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Is marriage worth it for men?
Marriage rates are falling and divorces are on the rise. Now add to that sense of gloom the news that a senior high court judge who has presided over thousands of divorces thinks that too many of us have elevated expectations of what married life should be.
Is there a crisis of marriage? Judge Sir Paul Coleridge, who also founded a pro-marriage charity called the Marriage Foundation, seems to think so. He believes our focus on high-profile celebrity marriages can lead to a greater sense of disappointment in our own.
On top of that, other evidence suggests men are being turned off marriage by stories of the penury and misery that can accompany marriage breakdown, especially when there are children involved. Groups like Fathers4Justice claim that men are still given a very short straw when it comes to access to families after a failed marriage.
Which all begs a fundamental question. Is marriage worth it for men anymore, or are we better off not bothering with marriage at all?
According to Sir Paul, the fairytale weddings and jetset lifestyles of celebrity couples are creating a sense of disappointment in our own relationships.
“There is a disconnect between the nature of real long-term relationships and the dramatised and apparently more exciting versions portrayed on screen,” said Sir Paul.
“This must create a false expectation within the participants that in some way their relationships will be better, easier and, above all, more exciting than the average.”
The answer to that, of course, is not to have such high expectations. Your marriage is likely to be pretty bog standard. Sir Paul compares marriage to a cricket Test match, where “most of the time not very much happens.”
He is a supporter of marriage, and his aim is to give people realistic expectations of their married life, but it’s not much of an advert for matrimonial bliss, is it? Wouldn’t we be better off staying unbetrothed?
Marriage rates declining
That’s certainly what many people must be thinking, with married couples now making up less than half the population. The number of unmarried adults has also reached record levels.
“One of the main reasons for the decrease in the married population and the increase in the single population is the growth of cohabitation by unmarried couples,” says the Office for National Statistics (ONS).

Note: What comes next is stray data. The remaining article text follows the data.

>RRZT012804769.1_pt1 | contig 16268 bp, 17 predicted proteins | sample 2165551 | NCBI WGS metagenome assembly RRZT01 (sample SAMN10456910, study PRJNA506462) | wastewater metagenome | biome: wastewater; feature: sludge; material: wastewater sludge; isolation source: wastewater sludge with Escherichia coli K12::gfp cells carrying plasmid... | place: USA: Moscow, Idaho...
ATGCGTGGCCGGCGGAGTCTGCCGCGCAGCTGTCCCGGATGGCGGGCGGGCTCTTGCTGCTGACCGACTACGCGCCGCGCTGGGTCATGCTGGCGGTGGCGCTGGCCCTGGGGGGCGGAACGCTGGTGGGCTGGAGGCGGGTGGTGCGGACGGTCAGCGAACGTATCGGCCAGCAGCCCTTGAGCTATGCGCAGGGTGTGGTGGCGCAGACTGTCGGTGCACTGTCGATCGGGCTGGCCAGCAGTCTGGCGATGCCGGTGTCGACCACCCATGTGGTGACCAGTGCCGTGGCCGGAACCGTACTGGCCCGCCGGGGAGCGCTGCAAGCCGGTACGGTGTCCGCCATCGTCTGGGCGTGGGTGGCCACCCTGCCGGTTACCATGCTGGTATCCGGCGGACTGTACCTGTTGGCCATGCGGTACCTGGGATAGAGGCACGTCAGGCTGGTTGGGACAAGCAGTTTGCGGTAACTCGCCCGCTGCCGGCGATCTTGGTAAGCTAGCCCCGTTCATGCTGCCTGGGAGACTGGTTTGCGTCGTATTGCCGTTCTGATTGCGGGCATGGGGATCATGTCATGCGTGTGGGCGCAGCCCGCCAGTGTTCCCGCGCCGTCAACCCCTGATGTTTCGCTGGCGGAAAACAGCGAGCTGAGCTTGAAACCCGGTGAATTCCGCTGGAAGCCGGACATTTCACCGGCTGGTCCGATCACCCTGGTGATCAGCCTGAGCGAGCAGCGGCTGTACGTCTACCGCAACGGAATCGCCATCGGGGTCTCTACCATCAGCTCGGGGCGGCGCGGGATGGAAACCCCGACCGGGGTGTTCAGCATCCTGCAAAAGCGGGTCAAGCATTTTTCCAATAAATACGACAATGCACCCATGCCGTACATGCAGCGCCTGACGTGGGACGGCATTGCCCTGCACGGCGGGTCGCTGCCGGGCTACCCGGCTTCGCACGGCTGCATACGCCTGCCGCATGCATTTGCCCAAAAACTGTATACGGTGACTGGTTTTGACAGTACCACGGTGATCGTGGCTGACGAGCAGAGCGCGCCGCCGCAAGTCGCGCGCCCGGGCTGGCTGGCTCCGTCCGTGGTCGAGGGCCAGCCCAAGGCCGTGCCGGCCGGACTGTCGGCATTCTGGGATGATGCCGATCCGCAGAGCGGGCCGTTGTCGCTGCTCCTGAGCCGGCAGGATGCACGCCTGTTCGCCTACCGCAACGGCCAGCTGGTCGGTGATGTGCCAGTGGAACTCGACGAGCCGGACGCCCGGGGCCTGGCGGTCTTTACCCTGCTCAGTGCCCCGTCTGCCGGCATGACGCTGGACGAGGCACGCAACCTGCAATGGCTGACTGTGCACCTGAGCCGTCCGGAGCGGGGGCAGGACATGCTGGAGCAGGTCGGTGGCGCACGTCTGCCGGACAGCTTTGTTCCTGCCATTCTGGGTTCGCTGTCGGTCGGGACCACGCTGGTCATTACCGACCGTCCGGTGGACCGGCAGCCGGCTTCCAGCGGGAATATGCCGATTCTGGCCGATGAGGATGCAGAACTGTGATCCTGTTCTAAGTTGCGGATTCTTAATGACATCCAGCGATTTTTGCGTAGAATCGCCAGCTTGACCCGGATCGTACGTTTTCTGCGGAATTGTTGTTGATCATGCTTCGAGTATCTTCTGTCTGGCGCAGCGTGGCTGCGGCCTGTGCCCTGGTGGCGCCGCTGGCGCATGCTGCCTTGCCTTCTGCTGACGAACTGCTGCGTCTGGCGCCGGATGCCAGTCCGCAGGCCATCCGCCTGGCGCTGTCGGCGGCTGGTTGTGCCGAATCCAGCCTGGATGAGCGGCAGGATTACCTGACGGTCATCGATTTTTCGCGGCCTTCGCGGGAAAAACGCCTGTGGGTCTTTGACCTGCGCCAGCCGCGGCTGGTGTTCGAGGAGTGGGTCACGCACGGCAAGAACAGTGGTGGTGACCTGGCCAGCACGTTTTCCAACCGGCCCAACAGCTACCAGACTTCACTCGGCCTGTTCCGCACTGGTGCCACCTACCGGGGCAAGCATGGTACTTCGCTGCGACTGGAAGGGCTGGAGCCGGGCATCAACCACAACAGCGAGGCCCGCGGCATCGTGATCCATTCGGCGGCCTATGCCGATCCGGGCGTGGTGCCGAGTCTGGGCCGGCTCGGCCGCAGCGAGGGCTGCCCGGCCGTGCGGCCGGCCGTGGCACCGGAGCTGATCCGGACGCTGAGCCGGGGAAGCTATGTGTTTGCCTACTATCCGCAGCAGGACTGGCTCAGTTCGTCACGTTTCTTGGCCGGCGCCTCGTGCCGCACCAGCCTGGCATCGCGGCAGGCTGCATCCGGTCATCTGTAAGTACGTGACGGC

How content are those of us who are married? Well, half of all divorces occur in the first seven years of marriage, and according to Kate Figes, author of Couples – The Truth (Virago), “many of these are triggered by a sense of disappointment, rather than by irretrievable breakdown.”
4FR, Getty Images
There’s no longer any social pressure for men to marry the first woman they sleep with, or even a woman they make pregnant, and cohabitation - often for long spells and even lifetimes - is increasingly the norm.
Add that to the fact that the average wedding now costs north of £25,000, the lack of fairness some men suggest is inherent in divorce law, and the fact that even supporters of marriage admit it’s a long, often mundane slog, and you understand why many men are deciding to give the whole thing a miss.
But marriage is good for men
All that might be true, but the flip side is that - despite everything - marriage is good for us. And according to research, it’s particularly good for men.
And by good, we mean healthy. A major survey of 127,545 American adults found that married men are healthier than men who were never married or whose marriages ended in divorce or widowhood.
In another study, scientists evaluated 3,682 adults over 10 years. Even after taking major cardiovascular risk factors such as age, body fat, smoking and cholesterol into account, married men had a 46% lower rate of death in that period than unmarried men.
Guido Mieth, Getty Images
There’s a proviso to all this, mind. A study of 9,000 British civil servants found that stressful marriages might increase a man’s chances of heart disease, so it could be that only happy marriages give men the full health benefits.
Why might marriage be good for men’s health? Well, married men are nagged by their wives, as we all know. But if they’re nagged to go to the doctor when they’re sick, that’s a plus. Studies have also revealed that married men tend to curtail self-destructive habits - like eating junk food and binge drinking - more than unmarried men.
Finally, a study by Harvard University found that socially isolated men have an 82% higher risk of dying from heart disease, compared with men who have strong interpersonal relationships. The strongest interpersonal relationship many men will form is with their spouse.
Is marriage worth it?
In terms of health and wellbeing, marriage does appear to be worth it for some men, but only if the marriage is a good one. Men who want the health benefits of marriage would be better off copying the behaviour of married men - by making wise lifestyle choices, going to the doctor regularly and forging close social relationships - rather than dragging an unsuitable partner up the aisle.
As a romantic endeavour, marriage does seem to be declining, with many men choosing to cohabit or stay single instead.
So is marriage worth it for men? Yes, if (as Sir Paul would advise) you see it as a Test match rather than a fairytale, and are prepared to work hard at it. If that doesn’t sound like the life for you, you may be better off giving marriage a miss.
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